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The FY2016 Labor, Health and Human Services (LHHS) funding bill introduced in the House of Representatives includes many provisions that would harm our nation’s women and families, including provisions intended to dismantle access to comprehensive health care. From slashing funding for critical and effective sex education programs to completely gutting the Title X program to denying funds for implementing the Affordable Care Act, the proponents of the LHHS bill make clear their intent to ensure that Americans, particularly low-income women, lose access to critical health care services and information about such care.
A key part of this attack on health care is the inclusion of the Health Care Conscience Rights Act (HCCRA) (H.R. 940) in the bill. HCCRA has one goal: to completely undermine the health care benefits provided by the Affordable Care Act. HCCRA would have a devastating impact on health care access for millions of Americans.
Under HCCRA, Employers Would Have An Unprecedented Ability to Shirk Their Legal Obligations Based on Employers’ “Moral or Religious Objection.”
HCCRA would take the Supreme Court’s Hobby Lobby decision to an entirely new level by allowing any employer or insurance company to refuse to cover any of the preventive services or any essential health benefit required to be covered by the Affordable Care Act (ACA).
- HCCRA would give broad license to CEOs to impose their religious beliefs on their hardworking employees. This would take away from employees insurance coverage of critical health care services that is otherwise guaranteed to them by law.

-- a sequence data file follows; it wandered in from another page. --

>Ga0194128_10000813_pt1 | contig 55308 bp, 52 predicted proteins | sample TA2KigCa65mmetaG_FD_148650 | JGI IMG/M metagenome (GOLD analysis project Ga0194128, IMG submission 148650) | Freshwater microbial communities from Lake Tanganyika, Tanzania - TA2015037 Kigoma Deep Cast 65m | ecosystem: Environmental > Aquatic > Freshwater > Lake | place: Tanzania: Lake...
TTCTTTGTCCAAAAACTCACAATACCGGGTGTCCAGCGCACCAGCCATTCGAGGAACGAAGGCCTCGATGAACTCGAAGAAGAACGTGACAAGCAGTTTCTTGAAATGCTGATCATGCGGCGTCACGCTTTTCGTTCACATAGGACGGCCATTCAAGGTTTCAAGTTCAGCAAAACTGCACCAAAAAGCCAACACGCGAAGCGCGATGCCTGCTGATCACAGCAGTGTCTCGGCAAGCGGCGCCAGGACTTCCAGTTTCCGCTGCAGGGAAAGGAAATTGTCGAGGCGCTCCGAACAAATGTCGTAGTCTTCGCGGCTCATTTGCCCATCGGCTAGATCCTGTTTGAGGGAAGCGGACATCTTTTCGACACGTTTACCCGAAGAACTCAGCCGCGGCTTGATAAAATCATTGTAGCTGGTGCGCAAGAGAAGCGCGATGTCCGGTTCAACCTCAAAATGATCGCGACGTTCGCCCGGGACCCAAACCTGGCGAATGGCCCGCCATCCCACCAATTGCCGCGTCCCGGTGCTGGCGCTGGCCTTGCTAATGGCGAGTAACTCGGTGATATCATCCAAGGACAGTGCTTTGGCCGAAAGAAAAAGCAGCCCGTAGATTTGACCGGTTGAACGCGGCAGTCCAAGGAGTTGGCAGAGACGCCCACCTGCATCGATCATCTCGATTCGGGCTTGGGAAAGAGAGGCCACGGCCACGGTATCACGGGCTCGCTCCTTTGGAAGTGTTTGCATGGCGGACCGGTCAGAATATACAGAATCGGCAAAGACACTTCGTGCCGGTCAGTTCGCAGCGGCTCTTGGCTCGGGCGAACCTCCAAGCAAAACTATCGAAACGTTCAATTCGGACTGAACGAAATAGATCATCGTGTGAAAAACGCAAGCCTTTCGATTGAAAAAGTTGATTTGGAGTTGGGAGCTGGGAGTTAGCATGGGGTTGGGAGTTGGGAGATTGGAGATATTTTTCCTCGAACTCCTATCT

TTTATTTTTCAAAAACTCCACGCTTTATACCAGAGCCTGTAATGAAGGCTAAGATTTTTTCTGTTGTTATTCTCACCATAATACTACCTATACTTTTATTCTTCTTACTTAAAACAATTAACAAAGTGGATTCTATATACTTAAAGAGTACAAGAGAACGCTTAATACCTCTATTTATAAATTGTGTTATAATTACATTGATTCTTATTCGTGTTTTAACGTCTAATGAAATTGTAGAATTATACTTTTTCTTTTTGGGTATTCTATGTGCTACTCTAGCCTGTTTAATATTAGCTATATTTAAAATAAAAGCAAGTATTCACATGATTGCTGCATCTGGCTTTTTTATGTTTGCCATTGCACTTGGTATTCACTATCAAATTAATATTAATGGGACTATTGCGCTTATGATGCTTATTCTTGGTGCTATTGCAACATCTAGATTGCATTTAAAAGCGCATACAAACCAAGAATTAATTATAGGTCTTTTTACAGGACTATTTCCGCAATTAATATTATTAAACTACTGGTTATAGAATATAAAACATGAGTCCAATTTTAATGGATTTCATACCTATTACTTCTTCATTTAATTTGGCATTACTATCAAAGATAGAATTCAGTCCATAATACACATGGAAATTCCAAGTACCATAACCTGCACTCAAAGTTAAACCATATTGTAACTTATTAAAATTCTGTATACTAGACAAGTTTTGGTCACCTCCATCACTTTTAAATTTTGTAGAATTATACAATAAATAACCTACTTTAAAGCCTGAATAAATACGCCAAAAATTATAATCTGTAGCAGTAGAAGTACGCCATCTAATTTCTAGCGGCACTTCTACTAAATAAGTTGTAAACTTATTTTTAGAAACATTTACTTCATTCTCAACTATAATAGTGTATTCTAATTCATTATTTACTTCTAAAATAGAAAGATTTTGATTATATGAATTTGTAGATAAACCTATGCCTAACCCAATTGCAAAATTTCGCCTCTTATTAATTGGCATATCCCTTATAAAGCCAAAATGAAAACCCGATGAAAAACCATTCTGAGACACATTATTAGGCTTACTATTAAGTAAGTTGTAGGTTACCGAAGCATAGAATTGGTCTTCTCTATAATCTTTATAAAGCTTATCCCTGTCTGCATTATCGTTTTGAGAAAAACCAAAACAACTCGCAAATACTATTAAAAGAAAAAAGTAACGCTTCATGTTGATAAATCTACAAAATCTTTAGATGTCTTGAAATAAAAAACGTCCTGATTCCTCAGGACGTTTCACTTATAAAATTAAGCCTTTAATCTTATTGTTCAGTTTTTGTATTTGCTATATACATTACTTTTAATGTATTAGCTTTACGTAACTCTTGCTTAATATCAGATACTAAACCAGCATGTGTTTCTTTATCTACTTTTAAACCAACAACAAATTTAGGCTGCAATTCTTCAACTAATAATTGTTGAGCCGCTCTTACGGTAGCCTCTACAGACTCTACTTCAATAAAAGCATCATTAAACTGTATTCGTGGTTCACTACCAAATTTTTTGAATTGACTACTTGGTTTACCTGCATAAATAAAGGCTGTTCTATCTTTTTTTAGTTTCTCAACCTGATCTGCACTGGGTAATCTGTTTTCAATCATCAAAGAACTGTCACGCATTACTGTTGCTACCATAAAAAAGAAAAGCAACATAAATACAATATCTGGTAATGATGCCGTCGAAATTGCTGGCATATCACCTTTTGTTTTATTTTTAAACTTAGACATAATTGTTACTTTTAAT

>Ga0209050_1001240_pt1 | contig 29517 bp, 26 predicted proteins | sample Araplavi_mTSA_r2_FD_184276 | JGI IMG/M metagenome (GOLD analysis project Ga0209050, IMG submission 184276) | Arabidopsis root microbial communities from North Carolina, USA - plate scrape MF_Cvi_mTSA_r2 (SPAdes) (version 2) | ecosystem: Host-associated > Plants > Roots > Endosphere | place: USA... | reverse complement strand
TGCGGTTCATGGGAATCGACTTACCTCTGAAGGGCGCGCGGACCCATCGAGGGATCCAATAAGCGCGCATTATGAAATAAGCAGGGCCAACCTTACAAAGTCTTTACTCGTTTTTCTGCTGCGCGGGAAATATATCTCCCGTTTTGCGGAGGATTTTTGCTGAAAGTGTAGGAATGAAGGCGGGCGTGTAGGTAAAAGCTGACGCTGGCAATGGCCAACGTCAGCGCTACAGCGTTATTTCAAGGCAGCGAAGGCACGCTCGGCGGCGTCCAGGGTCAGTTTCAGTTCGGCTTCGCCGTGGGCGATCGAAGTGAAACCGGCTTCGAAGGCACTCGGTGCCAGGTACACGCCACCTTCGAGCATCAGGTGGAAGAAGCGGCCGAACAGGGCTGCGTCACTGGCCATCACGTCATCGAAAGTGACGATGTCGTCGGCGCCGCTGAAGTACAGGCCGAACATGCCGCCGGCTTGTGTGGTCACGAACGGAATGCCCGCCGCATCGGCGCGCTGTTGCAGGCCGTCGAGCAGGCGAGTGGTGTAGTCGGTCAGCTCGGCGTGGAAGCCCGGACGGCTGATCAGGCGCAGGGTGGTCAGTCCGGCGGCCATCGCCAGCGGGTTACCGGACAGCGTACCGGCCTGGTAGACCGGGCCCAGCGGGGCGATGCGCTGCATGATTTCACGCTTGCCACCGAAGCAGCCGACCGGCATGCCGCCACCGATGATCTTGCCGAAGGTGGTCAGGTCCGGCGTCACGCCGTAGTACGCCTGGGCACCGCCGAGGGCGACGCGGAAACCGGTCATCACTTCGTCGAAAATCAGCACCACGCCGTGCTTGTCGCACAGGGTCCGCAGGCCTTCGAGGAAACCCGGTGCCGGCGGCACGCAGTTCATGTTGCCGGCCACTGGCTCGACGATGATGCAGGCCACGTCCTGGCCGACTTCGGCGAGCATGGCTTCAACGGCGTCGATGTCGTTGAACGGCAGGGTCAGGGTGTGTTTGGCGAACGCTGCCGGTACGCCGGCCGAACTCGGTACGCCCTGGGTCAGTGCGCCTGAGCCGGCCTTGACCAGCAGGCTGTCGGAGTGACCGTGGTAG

- Under HCCRA, an employer or insurance plan could opt out of many of the ACA requirements, including those requiring coverage of: vaccines, Type 2 Diabetes screening, HPV screening, HIV/AIDS screening and counseling, prenatal testing, birth control, or other prescription drugs.
HCCRA Undermines the Basic Principle of Insurance
In addition to allowing plans and employers to opt out of the ACA’s coverage guarantees, HCCRA allows individuals who claim a particular service is contrary to his or her religious or moral beliefs to purchase plans without that coverage – even if the coverage is required by the ACA.
- By allowing each individual to pick and choose specific medical services to be covered in a plan, HCCRA radically undermines the basic principle of insurance, which involves pooling the risks for all possible medical needs of all enrollees. The language is vague enough that, if even one individual objects to any of the required coverages, insurers may be able to deny coverage to an entire market. For example:
- If an individual objected to coverage of vaccines for children, the plan could potentially exclude it for everyone despite being required to include it as a preventive health service.
- If a man purchasing an insurance plan objected to maternity coverage, the plan potentially would not have to cover it for anyone – including women – even though such coverage is required as part of the essential health benefits.
- Simply put, HCCRA could allow a single consumer’s personal beliefs to veto the health care needs of others.
HCCRA Could Further Limit Women’s Access to Abortion, Including Denying Women